Storm Over Leyte
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|Author||: John Prados|
The story of the Battle of Leyte Gulf in World War II—the greatest naval battle in history. As Allied ships prepared for the invasion of the Philippine island of Leyte, every available warship, submarine and airplane was placed on alert while Japanese admiral Kurita Takeo stalked Admiral William F. Halsey’s unwitting American armada. It was the beginning of the epic Battle of Leyte Gulf—the greatest naval battle in history. In Storm Over Leyte, acclaimed historian John Prados gives readers an unprecedented look at both sides of this titanic naval clash, demonstrating that, despite the Americans’ overwhelming superiority in firepower and supplies, the Japanese achieved their goal, inflicting grave damage on U.S. forces. And for the first time, readers will have access to the naval intelligence reports that influenced key strategic decisions on both sides. Drawing upon a wealth of untapped sources—U.S. and Japanese military records, diaries, declassified intelligence reports and postwar interrogation transcripts—Prados offers up a masterful narrative of naval conflict on an epic scale.
|Author||: Craig L. Symonds|
|Editor||: Oxford University Press|
Author of Lincoln and His Admirals (winner of the Lincoln Prize), The Battle of Midway (Best Book of the Year, Military History Quarterly), and Operation Neptune (winner of the Samuel Eliot Morison Award for Naval Literature), Craig L. Symonds ranks among the country's finest naval historians.World War II at Sea is his crowning achievement, a narrative of the entire war and all of its belligerents, on all of the world's oceans and seas between 1939 and 1945.Here are the major engagements and their interconnections: the U-boat attack on Scapa Flow and the Battle of the Atlantic; the "miracle" evacuation from Dunkirk and the scuttling of the French Navy; the pitched battles for control of Norway fjords and Mussolini's Regia Marina; the rise of the KidoButai and Pearl Harbor; the landings in North Africa and New Guinea, then on Normandy and Iwo Jima. Symonds offers indelible portraits of the great naval leaders - FDR and Churchill (self-proclaimed "Navy men"), Karl Donitz, Francois Darlan, Ernest King, Isoroku Yamamoto, Louis Mountbatten, andWilliam Halsey - while acknowledging the countless seamen and officers of all nationalities whose lives were lost during the greatest naval conflicts ever fought. World War II at Sea is history on a truly epic scale.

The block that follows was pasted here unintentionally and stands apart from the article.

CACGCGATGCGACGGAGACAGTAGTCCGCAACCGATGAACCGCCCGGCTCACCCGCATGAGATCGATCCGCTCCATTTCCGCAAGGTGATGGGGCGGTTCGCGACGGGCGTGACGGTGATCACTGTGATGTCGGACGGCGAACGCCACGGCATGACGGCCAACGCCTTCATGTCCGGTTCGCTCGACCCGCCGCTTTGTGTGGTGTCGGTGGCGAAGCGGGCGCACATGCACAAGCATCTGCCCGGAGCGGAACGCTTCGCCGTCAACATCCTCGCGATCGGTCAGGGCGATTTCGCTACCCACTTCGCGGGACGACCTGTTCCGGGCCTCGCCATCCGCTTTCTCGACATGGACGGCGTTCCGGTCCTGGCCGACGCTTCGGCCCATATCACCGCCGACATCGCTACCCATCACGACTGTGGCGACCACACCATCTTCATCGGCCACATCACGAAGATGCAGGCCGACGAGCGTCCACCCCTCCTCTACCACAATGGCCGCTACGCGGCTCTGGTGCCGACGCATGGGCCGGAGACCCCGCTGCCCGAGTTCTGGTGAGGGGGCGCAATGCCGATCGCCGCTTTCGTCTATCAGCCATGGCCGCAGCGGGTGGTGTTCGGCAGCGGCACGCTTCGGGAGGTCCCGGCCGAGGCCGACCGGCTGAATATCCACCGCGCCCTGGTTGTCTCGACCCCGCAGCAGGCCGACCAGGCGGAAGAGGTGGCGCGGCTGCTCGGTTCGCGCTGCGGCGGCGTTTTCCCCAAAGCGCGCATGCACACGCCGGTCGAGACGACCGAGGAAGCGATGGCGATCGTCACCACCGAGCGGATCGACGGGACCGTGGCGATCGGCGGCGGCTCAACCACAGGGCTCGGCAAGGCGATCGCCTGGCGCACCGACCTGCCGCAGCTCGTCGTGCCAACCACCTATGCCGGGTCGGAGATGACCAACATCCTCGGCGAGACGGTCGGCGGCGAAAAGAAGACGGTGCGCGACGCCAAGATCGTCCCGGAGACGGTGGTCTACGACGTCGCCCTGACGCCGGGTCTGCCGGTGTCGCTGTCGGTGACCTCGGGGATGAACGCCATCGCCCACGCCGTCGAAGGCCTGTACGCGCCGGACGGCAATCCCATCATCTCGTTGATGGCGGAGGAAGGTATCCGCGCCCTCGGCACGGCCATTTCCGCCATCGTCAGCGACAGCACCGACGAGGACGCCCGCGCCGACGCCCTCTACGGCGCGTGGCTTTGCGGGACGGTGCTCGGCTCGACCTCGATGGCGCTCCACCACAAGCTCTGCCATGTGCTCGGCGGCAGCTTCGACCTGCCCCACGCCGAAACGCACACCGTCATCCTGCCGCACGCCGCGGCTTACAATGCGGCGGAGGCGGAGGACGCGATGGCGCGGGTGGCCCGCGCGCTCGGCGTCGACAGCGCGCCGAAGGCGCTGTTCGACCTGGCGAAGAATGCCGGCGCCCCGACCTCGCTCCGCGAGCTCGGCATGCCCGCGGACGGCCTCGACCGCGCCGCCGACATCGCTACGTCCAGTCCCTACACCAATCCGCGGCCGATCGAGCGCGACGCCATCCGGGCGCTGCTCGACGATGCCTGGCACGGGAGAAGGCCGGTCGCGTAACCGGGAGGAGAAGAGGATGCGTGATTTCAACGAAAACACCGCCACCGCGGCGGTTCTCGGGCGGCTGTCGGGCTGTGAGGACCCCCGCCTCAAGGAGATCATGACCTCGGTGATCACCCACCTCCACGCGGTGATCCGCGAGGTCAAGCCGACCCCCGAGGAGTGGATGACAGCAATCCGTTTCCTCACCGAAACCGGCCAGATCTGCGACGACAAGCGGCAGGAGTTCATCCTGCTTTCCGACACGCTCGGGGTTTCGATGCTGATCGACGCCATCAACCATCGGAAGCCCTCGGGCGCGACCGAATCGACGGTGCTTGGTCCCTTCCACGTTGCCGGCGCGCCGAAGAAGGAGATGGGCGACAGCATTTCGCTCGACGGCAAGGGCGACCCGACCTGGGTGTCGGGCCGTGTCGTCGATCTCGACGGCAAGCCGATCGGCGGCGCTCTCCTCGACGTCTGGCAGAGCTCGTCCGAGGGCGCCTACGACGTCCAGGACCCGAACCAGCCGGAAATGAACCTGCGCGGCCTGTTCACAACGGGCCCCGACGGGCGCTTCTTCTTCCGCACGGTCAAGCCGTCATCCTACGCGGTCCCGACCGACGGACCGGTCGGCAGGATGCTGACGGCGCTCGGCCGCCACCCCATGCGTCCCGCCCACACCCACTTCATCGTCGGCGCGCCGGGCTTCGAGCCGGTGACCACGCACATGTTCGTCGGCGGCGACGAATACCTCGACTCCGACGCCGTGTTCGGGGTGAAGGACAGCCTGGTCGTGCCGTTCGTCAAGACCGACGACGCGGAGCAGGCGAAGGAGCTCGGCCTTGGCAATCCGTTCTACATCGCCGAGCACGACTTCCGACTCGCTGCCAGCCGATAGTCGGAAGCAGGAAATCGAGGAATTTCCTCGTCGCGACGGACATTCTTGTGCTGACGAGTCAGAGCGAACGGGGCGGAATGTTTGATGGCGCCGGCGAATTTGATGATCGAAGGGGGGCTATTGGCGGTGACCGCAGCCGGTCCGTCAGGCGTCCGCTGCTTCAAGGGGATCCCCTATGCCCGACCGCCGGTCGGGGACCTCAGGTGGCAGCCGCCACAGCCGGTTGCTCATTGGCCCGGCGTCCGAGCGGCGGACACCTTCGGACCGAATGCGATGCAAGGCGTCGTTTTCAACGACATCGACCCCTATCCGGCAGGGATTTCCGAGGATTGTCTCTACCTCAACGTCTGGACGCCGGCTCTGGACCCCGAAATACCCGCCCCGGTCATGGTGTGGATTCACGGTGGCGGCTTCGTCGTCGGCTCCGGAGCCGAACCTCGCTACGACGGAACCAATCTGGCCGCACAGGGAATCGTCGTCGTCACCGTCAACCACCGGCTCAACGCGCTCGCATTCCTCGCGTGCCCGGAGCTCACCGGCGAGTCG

|Author||: John Prados|
|Editor||: Naval Inst Press|
Written in the style of a thriller but solidly based on an array of sources, this study reinterprets the entire sea campaign in the Pacific, using intelligence as the missing key to the Allied success. It examines every aspect of the secret war of intelligence -- from radio dispatches and espionage to vital information from prisoners and document translation -- showing how U.S. intelligence outsmarted Japan nearly every step of the way. The resulting assessment is a virtual rewriting of history that challenges previous conceptions about the Pacific conflict. John Prados relates the growing intelligence knowledge on both sides to the progress and outcome of naval actions. Along the way he offers a wealth of revelations that include data on how the United States caught the superbattleship Yamato and the impact of intelligence on the initial campaigns in the Philippines and Netherlands East Indies and the escape of American codebreakers from Corregidor. He also provides colorful vignettes of personalities who shaped the secret intelligence war. This ambitious work is not simply a rundown of code-breaking successes, but an astonishing demonstration of how the day-to-day accumulation of knowledge can produce extraordinary results. Its accounting of Japanese intelligence is unprecedented in detail. Its reassessment of battles and campaigns is presented not just in terms of troops or ships but in how the secret war actually played out. Lauded as a major new study when published in hardcover in 1995, the book remains the most comprehensive study written. For sheer drama and gut-level operational practicality, it ranks with the very best.